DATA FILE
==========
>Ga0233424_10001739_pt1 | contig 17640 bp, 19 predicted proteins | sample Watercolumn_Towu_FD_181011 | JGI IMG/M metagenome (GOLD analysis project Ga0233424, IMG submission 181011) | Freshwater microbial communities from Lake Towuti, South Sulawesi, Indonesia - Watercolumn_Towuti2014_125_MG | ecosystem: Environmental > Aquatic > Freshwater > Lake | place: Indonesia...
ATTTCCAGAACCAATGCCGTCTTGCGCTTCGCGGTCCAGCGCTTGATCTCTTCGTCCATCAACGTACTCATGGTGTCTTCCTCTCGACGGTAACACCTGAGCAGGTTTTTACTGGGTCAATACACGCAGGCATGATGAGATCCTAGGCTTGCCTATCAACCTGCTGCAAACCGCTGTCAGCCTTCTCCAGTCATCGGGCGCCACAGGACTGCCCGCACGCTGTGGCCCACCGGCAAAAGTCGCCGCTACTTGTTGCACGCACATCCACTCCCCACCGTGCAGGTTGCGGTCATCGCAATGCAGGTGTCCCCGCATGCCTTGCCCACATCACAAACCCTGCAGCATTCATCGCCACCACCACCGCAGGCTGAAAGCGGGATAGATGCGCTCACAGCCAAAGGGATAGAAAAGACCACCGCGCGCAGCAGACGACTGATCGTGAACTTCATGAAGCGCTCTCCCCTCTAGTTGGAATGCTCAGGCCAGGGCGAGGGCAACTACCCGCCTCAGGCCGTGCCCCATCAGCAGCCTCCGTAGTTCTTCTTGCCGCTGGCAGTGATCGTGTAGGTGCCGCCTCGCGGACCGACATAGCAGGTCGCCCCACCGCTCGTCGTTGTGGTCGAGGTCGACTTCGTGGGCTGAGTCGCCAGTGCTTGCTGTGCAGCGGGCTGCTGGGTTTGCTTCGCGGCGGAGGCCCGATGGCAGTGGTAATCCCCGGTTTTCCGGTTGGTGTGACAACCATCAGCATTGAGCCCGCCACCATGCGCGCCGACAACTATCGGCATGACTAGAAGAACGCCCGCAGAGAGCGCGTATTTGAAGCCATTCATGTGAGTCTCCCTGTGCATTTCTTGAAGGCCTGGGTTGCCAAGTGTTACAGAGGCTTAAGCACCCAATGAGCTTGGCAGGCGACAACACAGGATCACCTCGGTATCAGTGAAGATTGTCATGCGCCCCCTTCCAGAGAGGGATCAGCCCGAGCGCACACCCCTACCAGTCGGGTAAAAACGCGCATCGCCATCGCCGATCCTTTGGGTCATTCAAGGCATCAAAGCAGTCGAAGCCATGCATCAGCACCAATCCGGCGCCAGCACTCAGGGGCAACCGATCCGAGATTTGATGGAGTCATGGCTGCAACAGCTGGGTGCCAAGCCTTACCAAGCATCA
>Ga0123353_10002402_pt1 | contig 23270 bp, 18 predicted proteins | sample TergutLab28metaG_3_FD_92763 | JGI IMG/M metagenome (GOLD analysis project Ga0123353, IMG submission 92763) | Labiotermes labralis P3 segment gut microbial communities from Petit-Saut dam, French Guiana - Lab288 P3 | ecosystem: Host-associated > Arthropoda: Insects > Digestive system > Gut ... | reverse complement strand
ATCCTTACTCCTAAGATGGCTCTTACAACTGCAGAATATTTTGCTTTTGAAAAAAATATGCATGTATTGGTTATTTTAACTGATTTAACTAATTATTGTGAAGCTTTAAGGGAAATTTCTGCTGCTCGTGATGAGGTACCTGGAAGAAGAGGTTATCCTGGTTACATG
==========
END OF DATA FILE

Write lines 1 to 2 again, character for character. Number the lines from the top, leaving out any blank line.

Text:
>Ga0233424_10001739_pt1 | contig 17640 bp, 19 predicted proteins | sample Watercolumn_Towu_FD_181011 | JGI IMG/M metagenome (GOLD analysis project Ga0233424, IMG submission 181011) | Freshwater microbial communities from Lake Towuti, South Sulawesi, Indonesia - Watercolumn_Towuti2014_125_MG | ecosystem: Environmental > Aquatic > Freshwater > Lake | place: Indonesia...
ATTTCCAGAACCAATGCCGTCTTGCGCTTCGCGGTCCAGCGCTTGATCTCTTCGTCCATCAACGTACTCATGGTGTCTTCCTCTCGACGGTAACACCTGAGCAGGTTTTTACTGGGTCAATACACGCAGGCATGATGAGATCCTAGGCTTGCCTATCAACCTGCTGCAAACCGCTGTCAGCCTTCTCCAGTCATCGGGCGCCACAGGACTGCCCGCACGCTGTGGCCCACCGGCAAAAGTCGCCGCTACTTGTTGCACGCACATCCACTCCCCACCGTGCAGGTTGCGGTCATCGCAATGCAGGTGTCCCCGCATGCCTTGCCCACATCACAAACCCTGCAGCATTCATCGCCACCACCACCGCAGGCTGAAAGCGGGATAGATGCGCTCACAGCCAAAGGGATAGAAAAGACCACCGCGCGCAGCAGACGACTGATCGTGAACTTCATGAAGCGCTCTCCCCTCTAGTTGGAATGCTCAGGCCAGGGCGAGGGCAACTACCCGCCTCAGGCCGTGCCCCATCAGCAGCCTCCGTAGTTCTTCTTGCCGCTGGCAGTGATCGTGTAGGTGCCGCCTCGCGGACCGACATAGCAGGTCGCCCCACCGCTCGTCGTTGTGGTCGAGGTCGACTTCGTGGGCTGAGTCGCCAGTGCTTGCTGTGCAGCGGGCTGCTGGGTTTGCTTCGCGGCGGAGGCCCGATGGCAGTGGTAATCCCCGGTTTTCCGGTTGGTGTGACAACCATCAGCATTGAGCCCGCCACCATGCGCGCCGACAACTATCGGCATGACTAGAAGAACGCCCGCAGAGAGCGCGTATTTGAAGCCATTCATGTGAGTCTCCCTGTGCATTTCTTGAAGGCCTGGGTTGCCAAGTGTTACAGAGGCTTAAGCACCCAATGAGCTTGGCAGGCGACAACACAGGATCACCTCGGTATCAGTGAAGATTGTCATGCGCCCCCTTCCAGAGAGGGATCAGCCCGAGCGCACACCCCTACCAGTCGGGTAAAAACGCGCATCGCCATCGCCGATCCTTTGGGTCATTCAAGGCATCAAAGCAGTCGAAGCCATGCATCAGCACCAATCCGGCGCCAGCACTCAGGGGCAACCGATCCGAGATTTGATGGAGTCATGGCTGCAACAGCTGGGTGCCAAGCCTTACCAAGCATCA